This card pairs perfectly with my Chase Sapphire Reserve. There is no annual fee, and by optimizing my spend for bonus categories, I earn a ton of points. The Chase Freedom card earns Ultimate Rewards points, and Chase allows transferring these points between cards meaning I can get a minimum 1.5 cents per point in value when spending the points on travel (you can also get a cash rebate at 1 cent per point).
Given that Chase has rotating quarterly bonus categories that return 5% on spend at specified merchants (up to $1,500 each quarter you activate), you can earn an eye-popping minimum 7.5% return with this card. This quarter, the bonus categories are grocery stores and home improvement stores.
One of my best friends just bought a house, and it’s her birthday next week. You can probably guess what her gift will be, and what card I’m paying with.
Discover it® Cash Back
This no-annual-fee card is almost exactly like the Chase Freedom, except that instead of earning points, it earns cash back. There are quarterly rotating 5% bonus categories (currently gas stations, Uber and Lyft; up to $1,500 each quarter after activation) which are usually different than the Chase Freedom categories.
While this card isn’t as attractive to use for other spending (which only returns 1%), the rebate is hard to beat for bonused spend.
Fidelity Rewards Visa Signature Card
This card is about as simple as it gets: You get 2% back on all purchases in cold hard cash, with no annual fee. For what would otherwise be non-bonused spend on my other cards, I use the Fidelity Rewards card.
What makes this deal even sweeter? There is currently a $100 bonus when you sign up.
I can’t carry every card with me, though – here are the cards I keep in my sock drawer, to use regularly but not every single day:
The IHG Premier card has a sign-up bonus of 80,000 bonus points after $2,000 spend in the first three months. With only 1 point per dollar spent, this isn’t a card to use beyond the minimum spend for a signup bonus. However, it’s worth keeping for the automatic Platinum Elite status you’ll receive. You also get your fourth award night free, and one free night per year at an IHG hotel listed at the 40,000 point level or below – solid value for the $89 annual fee.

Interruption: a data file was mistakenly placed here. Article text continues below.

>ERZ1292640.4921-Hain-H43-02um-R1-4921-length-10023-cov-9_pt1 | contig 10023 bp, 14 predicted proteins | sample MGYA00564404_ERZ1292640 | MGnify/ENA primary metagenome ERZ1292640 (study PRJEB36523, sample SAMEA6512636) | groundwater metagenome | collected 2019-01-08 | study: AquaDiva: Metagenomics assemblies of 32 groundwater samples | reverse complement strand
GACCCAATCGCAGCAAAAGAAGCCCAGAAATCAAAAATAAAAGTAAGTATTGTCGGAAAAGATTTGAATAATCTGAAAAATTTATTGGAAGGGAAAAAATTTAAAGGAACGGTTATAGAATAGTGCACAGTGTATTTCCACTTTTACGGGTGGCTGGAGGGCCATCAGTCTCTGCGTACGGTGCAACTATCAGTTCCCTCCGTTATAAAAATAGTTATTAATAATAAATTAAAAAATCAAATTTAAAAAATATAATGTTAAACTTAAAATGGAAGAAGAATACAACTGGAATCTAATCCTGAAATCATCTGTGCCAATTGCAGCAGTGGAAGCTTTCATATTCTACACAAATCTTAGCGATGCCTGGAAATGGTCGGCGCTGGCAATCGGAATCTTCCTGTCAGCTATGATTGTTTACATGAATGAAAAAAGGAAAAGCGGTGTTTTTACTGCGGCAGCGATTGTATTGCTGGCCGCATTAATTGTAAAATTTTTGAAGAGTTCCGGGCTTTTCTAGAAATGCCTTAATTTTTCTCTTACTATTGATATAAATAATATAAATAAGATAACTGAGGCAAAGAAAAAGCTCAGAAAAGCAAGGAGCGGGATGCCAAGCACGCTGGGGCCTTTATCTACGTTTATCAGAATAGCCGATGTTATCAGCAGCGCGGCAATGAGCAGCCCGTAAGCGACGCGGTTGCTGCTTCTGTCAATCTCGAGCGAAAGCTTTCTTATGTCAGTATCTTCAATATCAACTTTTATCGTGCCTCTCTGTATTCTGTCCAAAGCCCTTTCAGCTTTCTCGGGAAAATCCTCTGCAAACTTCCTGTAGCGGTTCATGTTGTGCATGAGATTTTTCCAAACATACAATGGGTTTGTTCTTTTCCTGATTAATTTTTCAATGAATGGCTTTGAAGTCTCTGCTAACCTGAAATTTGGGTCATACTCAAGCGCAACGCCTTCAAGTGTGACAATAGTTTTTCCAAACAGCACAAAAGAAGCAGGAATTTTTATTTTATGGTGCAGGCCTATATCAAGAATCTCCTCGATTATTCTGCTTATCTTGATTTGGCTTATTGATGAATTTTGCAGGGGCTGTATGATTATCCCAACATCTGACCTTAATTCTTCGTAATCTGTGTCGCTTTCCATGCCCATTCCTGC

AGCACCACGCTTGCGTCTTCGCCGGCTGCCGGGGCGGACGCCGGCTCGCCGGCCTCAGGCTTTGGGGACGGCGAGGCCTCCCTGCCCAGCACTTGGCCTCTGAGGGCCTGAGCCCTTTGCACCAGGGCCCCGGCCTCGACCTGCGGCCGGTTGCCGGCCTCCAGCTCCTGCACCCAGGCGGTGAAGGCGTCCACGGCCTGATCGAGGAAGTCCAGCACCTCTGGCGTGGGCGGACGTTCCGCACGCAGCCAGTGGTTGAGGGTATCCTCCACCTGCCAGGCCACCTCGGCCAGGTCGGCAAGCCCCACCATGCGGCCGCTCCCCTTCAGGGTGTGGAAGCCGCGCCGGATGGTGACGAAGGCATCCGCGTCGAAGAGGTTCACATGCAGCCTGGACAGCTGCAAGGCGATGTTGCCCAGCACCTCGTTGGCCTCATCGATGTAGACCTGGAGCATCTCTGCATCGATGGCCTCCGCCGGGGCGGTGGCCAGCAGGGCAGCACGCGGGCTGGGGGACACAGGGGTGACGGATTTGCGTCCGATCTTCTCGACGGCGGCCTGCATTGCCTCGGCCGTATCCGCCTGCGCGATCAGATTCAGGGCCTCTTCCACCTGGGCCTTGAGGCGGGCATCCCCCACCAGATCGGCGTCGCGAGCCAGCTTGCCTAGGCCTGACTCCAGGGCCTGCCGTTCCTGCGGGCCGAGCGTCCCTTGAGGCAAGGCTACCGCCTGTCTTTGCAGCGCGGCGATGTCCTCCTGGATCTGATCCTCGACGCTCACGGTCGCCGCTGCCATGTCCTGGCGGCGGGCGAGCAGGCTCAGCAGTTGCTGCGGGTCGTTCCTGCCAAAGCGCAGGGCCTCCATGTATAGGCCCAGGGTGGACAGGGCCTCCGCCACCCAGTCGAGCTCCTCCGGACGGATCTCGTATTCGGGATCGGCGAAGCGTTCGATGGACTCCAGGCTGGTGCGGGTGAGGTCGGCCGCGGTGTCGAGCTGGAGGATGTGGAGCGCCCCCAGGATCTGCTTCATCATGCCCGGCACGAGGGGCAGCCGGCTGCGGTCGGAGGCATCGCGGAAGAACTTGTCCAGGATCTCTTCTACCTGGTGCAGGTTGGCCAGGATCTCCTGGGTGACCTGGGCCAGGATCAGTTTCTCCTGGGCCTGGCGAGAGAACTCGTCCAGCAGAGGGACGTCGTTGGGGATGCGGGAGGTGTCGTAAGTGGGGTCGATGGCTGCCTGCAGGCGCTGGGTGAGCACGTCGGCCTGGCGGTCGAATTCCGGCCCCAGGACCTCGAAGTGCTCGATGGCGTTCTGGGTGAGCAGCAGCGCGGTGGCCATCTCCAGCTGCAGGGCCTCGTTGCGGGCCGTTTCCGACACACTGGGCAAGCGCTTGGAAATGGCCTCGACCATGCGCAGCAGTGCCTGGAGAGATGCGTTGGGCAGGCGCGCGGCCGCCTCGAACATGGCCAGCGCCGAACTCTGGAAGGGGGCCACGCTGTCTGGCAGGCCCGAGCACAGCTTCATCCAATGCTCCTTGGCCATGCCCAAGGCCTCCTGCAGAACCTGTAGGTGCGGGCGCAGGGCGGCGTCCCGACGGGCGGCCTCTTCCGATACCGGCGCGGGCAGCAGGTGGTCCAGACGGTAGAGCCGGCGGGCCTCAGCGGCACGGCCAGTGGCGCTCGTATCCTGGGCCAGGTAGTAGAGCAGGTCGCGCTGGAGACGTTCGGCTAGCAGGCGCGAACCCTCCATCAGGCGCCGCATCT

For a $95 annual fee, this card provides a welcome bonus of up to 50,000 bonus points after a steep $6,000 minimum spend in the first six months. While Hyatt points are more valuable than other hotel programs, this card probably isn’t worth using for non-bonused spend.
However, the card is worth using for bonused spend because $15,000 in spend allows a free night in a Category 1-4 hotel annually, and every $5,000 in spend gets you two World Of Hyatt tier qualifying night credits. You’ll receive an additional free night annually when you renew the card. This card automatically confers Discoverist status in the World Of Hyatt program.
This card has a steep $450 annual fee. However, $300 of it is returned as a statement credit when booking Marriott properties, so for me, it’s really only $150.
What do I get for the (effective) $150? A welcome bonus of 75,000 points after spending $3,000 in the first three months, a $100 discount on every two-night-or-greater St. Regis or Ritz-Carlton booking I make, 15 elite night credits, an annual free night award at up the 50,000 point level, and Gold Elite status.
The Bonvoy Brilliant still comes with a free Boingo Wireless subscription, a benefit that has been dropped from the Platinum Card® from American Express. I use this card to buy anything I might want to return, because it still has Amex Return Protection (a benefit being cut from an increasingly large number of cards). It also comes with a Priority Pass (my third card that provides a Priority Pass), but that’s fine – it makes a great gift for my parents at Christmas.